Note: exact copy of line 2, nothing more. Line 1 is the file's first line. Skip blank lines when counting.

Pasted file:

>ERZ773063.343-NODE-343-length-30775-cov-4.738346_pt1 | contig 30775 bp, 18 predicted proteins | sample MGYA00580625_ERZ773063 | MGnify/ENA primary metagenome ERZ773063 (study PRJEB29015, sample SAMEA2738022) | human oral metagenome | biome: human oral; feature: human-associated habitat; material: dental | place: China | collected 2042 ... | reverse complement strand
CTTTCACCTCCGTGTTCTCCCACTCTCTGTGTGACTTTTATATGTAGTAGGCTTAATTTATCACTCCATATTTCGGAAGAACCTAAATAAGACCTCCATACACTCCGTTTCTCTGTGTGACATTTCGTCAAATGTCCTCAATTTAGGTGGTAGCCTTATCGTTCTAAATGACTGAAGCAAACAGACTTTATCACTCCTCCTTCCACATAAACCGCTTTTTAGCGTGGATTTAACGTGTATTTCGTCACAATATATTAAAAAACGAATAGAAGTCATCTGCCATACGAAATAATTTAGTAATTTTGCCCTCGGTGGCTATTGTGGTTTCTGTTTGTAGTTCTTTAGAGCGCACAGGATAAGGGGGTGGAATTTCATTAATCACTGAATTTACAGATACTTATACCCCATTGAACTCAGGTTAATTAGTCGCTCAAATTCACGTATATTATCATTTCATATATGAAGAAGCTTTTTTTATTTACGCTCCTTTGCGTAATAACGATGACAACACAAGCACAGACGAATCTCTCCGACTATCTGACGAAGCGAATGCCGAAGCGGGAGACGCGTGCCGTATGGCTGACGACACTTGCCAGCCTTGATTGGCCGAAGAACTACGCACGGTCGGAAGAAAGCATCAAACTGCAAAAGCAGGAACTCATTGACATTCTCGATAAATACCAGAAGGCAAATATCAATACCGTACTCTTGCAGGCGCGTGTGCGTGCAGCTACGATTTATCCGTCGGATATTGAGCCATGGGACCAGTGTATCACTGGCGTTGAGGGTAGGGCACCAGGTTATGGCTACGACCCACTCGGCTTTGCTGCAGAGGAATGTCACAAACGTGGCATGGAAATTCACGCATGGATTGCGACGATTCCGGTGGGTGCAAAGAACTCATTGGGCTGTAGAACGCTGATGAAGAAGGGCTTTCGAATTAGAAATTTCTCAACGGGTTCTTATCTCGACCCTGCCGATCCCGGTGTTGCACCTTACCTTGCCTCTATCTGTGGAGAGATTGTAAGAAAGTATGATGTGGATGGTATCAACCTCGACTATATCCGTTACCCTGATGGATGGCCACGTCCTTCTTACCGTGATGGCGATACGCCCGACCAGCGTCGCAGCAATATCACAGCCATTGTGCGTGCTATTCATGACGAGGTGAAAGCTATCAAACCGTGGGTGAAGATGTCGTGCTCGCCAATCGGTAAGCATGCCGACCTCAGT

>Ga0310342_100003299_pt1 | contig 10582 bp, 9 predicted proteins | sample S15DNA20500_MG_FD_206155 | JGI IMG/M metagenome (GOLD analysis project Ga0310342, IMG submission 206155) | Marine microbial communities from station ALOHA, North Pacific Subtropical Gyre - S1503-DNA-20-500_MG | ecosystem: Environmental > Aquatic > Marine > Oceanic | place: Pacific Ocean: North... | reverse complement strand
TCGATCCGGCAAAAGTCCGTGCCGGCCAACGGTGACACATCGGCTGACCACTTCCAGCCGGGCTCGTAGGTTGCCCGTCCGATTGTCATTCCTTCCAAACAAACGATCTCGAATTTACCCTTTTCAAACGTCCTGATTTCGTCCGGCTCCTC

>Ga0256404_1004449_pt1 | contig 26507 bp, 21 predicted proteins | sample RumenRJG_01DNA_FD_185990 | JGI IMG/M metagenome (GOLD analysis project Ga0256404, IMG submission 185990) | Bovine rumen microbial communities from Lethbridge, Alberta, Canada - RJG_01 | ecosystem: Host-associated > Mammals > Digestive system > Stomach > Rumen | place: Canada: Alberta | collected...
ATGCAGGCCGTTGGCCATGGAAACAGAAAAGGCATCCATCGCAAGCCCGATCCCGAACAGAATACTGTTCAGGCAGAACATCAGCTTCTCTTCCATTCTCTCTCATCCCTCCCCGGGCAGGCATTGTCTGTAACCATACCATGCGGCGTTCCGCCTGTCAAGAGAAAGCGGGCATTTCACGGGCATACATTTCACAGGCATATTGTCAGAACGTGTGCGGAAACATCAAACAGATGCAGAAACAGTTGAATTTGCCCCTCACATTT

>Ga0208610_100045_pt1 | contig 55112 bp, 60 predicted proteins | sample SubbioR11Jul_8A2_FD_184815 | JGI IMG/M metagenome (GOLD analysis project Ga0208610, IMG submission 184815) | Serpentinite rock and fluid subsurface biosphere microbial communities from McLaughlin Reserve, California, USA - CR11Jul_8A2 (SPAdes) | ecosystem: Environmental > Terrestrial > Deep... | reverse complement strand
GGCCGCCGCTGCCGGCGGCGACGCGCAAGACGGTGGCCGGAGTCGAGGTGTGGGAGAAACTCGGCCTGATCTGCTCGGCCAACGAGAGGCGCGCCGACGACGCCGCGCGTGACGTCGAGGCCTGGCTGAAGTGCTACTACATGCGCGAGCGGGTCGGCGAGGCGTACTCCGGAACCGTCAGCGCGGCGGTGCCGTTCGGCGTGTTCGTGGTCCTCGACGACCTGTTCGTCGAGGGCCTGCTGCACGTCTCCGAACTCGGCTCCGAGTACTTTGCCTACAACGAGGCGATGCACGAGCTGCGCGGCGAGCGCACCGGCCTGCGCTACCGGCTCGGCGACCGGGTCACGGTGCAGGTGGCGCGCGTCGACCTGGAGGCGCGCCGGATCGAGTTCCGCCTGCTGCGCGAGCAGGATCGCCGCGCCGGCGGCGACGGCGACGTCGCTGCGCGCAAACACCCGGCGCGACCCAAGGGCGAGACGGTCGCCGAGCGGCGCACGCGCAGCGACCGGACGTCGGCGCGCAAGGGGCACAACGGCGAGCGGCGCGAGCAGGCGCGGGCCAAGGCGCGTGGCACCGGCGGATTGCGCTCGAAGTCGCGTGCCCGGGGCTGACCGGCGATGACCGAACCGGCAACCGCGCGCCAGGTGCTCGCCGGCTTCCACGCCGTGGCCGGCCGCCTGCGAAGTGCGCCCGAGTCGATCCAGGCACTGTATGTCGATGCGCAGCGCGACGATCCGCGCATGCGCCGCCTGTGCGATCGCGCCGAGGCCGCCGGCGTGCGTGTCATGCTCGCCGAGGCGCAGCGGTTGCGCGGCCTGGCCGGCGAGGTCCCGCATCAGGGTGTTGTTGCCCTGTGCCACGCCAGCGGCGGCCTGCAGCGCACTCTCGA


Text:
CTTTCACCTCCGTGTTCTCCCACTCTCTGTGTGACTTTTATATGTAGTAGGCTTAATTTATCACTCCATATTTCGGAAGAACCTAAATAAGACCTCCATACACTCCGTTTCTCTGTGTGACATTTCGTCAAATGTCCTCAATTTAGGTGGTAGCCTTATCGTTCTAAATGACTGAAGCAAACAGACTTTATCACTCCTCCTTCCACATAAACCGCTTTTTAGCGTGGATTTAACGTGTATTTCGTCACAATATATTAAAAAACGAATAGAAGTCATCTGCCATACGAAATAATTTAGTAATTTTGCCCTCGGTGGCTATTGTGGTTTCTGTTTGTAGTTCTTTAGAGCGCACAGGATAAGGGGGTGGAATTTCATTAATCACTGAATTTACAGATACTTATACCCCATTGAACTCAGGTTAATTAGTCGCTCAAATTCACGTATATTATCATTTCATATATGAAGAAGCTTTTTTTATTTACGCTCCTTTGCGTAATAACGATGACAACACAAGCACAGACGAATCTCTCCGACTATCTGACGAAGCGAATGCCGAAGCGGGAGACGCGTGCCGTATGGCTGACGACACTTGCCAGCCTTGATTGGCCGAAGAACTACGCACGGTCGGAAGAAAGCATCAAACTGCAAAAGCAGGAACTCATTGACATTCTCGATAAATACCAGAAGGCAAATATCAATACCGTACTCTTGCAGGCGCGTGTGCGTGCAGCTACGATTTATCCGTCGGATATTGAGCCATGGGACCAGTGTATCACTGGCGTTGAGGGTAGGGCACCAGGTTATGGCTACGACCCACTCGGCTTTGCTGCAGAGGAATGTCACAAACGTGGCATGGAAATTCACGCATGGATTGCGACGATTCCGGTGGGTGCAAAGAACTCATTGGGCTGTAGAACGCTGATGAAGAAGGGCTTTCGAATTAGAAATTTCTCAACGGGTTCTTATCTCGACCCTGCCGATCCCGGTGTTGCACCTTACCTTGCCTCTATCTGTGGAGAGATTGTAAGAAAGTATGATGTGGATGGTATCAACCTCGACTATATCCGTTACCCTGATGGATGGCCACGTCCTTCTTACCGTGATGGCGATACGCCCGACCAGCGTCGCAGCAATATCACAGCCATTGTGCGTGCTATTCATGACGAGGTGAAAGCTATCAAACCGTGGGTGAAGATGTCGTGCTCGCCAATCGGTAAGCATGCCGACCTCAGT